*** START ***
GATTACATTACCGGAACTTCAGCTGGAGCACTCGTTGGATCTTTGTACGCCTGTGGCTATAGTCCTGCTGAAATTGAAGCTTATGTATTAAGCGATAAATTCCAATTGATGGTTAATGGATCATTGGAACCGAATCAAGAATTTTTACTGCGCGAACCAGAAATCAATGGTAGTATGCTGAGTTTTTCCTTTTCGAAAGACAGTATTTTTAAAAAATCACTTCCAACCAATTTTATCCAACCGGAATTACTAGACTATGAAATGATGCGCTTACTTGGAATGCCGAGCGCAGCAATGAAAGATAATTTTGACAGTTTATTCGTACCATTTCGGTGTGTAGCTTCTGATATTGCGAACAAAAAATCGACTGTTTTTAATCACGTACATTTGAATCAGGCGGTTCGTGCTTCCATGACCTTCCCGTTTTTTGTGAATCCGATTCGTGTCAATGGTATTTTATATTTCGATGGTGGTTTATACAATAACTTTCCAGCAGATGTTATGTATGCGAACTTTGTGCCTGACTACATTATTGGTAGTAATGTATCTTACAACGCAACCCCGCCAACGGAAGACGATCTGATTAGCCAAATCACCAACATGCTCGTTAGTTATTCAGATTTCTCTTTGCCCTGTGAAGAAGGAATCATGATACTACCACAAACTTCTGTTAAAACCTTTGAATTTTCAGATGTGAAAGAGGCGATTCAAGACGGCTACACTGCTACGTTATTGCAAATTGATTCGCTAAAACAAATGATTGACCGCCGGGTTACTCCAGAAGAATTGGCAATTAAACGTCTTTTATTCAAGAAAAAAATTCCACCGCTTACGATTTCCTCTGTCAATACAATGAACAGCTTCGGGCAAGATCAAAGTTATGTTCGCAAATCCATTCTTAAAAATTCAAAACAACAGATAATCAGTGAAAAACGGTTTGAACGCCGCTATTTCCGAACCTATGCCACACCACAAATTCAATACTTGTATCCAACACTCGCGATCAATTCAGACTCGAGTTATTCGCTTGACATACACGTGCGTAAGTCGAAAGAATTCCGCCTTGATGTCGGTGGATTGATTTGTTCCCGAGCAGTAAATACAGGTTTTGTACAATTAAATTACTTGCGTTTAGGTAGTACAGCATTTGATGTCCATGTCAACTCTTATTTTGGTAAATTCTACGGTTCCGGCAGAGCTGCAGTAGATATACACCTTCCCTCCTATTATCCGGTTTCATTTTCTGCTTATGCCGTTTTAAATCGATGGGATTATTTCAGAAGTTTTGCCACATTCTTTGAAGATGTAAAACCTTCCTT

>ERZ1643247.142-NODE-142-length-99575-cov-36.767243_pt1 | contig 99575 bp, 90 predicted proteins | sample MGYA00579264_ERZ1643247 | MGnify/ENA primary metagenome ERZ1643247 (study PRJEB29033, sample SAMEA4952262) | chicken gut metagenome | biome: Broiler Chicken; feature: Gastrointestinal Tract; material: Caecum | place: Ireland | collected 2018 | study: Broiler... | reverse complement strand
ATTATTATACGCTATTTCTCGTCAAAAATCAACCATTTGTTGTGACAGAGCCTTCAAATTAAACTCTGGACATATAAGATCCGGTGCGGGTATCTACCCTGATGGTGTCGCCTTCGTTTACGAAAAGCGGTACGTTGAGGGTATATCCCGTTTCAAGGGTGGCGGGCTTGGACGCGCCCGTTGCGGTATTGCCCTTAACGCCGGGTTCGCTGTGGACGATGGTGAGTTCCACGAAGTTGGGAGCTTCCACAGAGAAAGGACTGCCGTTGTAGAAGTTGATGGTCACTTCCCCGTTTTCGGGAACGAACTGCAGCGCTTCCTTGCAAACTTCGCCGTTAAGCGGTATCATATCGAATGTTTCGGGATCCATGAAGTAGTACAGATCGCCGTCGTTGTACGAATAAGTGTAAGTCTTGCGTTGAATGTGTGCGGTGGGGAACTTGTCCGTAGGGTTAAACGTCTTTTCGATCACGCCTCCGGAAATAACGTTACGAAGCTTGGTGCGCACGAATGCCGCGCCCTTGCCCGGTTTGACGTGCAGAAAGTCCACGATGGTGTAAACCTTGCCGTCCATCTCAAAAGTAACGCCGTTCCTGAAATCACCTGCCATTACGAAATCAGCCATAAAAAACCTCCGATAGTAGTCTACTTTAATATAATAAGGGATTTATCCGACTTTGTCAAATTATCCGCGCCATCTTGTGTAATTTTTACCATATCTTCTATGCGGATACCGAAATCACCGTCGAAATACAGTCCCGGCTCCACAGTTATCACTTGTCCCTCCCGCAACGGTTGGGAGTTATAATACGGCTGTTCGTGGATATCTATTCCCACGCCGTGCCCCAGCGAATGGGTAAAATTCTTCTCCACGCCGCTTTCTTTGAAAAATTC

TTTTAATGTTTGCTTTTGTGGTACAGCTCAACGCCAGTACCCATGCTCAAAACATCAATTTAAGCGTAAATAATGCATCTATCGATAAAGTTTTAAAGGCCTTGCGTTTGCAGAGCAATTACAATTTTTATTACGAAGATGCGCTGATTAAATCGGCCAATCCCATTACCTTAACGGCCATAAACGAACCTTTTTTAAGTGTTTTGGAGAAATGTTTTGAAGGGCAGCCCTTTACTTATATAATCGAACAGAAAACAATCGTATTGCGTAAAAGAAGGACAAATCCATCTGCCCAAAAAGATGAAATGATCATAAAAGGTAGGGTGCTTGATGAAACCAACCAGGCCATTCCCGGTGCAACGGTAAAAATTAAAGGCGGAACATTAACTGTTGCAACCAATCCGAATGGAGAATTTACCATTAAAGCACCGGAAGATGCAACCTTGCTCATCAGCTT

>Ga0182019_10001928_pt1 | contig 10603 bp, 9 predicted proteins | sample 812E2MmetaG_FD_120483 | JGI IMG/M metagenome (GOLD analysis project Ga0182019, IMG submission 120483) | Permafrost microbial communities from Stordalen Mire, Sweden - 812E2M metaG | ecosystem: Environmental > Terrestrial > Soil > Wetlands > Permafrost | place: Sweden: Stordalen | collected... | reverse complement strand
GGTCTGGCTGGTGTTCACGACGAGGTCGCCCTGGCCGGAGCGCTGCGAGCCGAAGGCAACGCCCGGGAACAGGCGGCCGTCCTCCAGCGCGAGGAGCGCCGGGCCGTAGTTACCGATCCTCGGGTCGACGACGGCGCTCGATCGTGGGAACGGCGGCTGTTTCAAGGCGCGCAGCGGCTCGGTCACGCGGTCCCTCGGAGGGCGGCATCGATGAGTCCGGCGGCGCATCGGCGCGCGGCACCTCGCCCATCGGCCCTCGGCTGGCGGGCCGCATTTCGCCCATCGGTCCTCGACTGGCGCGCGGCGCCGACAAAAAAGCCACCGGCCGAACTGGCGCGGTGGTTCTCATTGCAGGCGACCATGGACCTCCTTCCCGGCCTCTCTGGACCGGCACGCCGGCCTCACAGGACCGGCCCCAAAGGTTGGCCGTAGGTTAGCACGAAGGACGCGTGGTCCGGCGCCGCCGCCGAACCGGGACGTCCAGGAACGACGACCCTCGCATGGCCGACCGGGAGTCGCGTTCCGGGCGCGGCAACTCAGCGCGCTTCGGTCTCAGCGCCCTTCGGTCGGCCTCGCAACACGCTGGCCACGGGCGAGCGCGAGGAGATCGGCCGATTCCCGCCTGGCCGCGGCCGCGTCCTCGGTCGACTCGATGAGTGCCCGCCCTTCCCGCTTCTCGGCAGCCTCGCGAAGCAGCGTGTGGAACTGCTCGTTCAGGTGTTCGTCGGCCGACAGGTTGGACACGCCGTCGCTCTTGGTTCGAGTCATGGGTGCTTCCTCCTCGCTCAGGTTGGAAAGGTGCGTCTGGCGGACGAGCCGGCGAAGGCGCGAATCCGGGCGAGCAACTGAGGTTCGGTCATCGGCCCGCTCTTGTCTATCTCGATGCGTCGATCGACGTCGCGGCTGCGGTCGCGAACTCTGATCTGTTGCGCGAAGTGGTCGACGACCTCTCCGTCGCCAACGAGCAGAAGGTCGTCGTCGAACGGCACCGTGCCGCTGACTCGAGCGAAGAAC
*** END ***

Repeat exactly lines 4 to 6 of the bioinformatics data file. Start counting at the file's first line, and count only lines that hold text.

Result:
TTTTAATGTTTGCTTTTGTGGTACAGCTCAACGCCAGTACCCATGCTCAAAACATCAATTTAAGCGTAAATAATGCATCTATCGATAAAGTTTTAAAGGCCTTGCGTTTGCAGAGCAATTACAATTTTTATTACGAAGATGCGCTGATTAAATCGGCCAATCCCATTACCTTAACGGCCATAAACGAACCTTTTTTAAGTGTTTTGGAGAAATGTTTTGAAGGGCAGCCCTTTACTTATATAATCGAACAGAAAACAATCGTATTGCGTAAAAGAAGGACAAATCCATCTGCCCAAAAAGATGAAATGATCATAAAAGGTAGGGTGCTTGATGAAACCAACCAGGCCATTCCCGGTGCAACGGTAAAAATTAAAGGCGGAACATTAACTGTTGCAACCAATCCGAATGGAGAATTTACCATTAAAGCACCGGAAGATGCAACCTTGCTCATCAGCTT

>Ga0182019_10001928_pt1 | contig 10603 bp, 9 predicted proteins | sample 812E2MmetaG_FD_120483 | JGI IMG/M metagenome (GOLD analysis project Ga0182019, IMG submission 120483) | Permafrost microbial communities from Stordalen Mire, Sweden - 812E2M metaG | ecosystem: Environmental > Terrestrial > Soil > Wetlands > Permafrost | place: Sweden: Stordalen | collected... | reverse complement strand
GGTCTGGCTGGTGTTCACGACGAGGTCGCCCTGGCCGGAGCGCTGCGAGCCGAAGGCAACGCCCGGGAACAGGCGGCCGTCCTCCAGCGCGAGGAGCGCCGGGCCGTAGTTACCGATCCTCGGGTCGACGACGGCGCTCGATCGTGGGAACGGCGGCTGTTTCAAGGCGCGCAGCGGCTCGGTCACGCGGTCCCTCGGAGGGCGGCATCGATGAGTCCGGCGGCGCATCGGCGCGCGGCACCTCGCCCATCGGCCCTCGGCTGGCGGGCCGCATTTCGCCCATCGGTCCTCGACTGGCGCGCGGCGCCGACAAAAAAGCCACCGGCCGAACTGGCGCGGTGGTTCTCATTGCAGGCGACCATGGACCTCCTTCCCGGCCTCTCTGGACCGGCACGCCGGCCTCACAGGACCGGCCCCAAAGGTTGGCCGTAGGTTAGCACGAAGGACGCGTGGTCCGGCGCCGCCGCCGAACCGGGACGTCCAGGAACGACGACCCTCGCATGGCCGACCGGGAGTCGCGTTCCGGGCGCGGCAACTCAGCGCGCTTCGGTCTCAGCGCCCTTCGGTCGGCCTCGCAACACGCTGGCCACGGGCGAGCGCGAGGAGATCGGCCGATTCCCGCCTGGCCGCGGCCGCGTCCTCGGTCGACTCGATGAGTGCCCGCCCTTCCCGCTTCTCGGCAGCCTCGCGAAGCAGCGTGTGGAACTGCTCGTTCAGGTGTTCGTCGGCCGACAGGTTGGACACGCCGTCGCTCTTGGTTCGAGTCATGGGTGCTTCCTCCTCGCTCAGGTTGGAAAGGTGCGTCTGGCGGACGAGCCGGCGAAGGCGCGAATCCGGGCGAGCAACTGAGGTTCGGTCATCGGCCCGCTCTTGTCTATCTCGATGCGTCGATCGACGTCGCGGCTGCGGTCGCGAACTCTGATCTGTTGCGCGAAGTGGTCGACGACCTCTCCGTCGCCAACGAGCAGAAGGTCGTCGTCGAACGGCACCGTGCCGCTGACTCGAGCGAAGAAC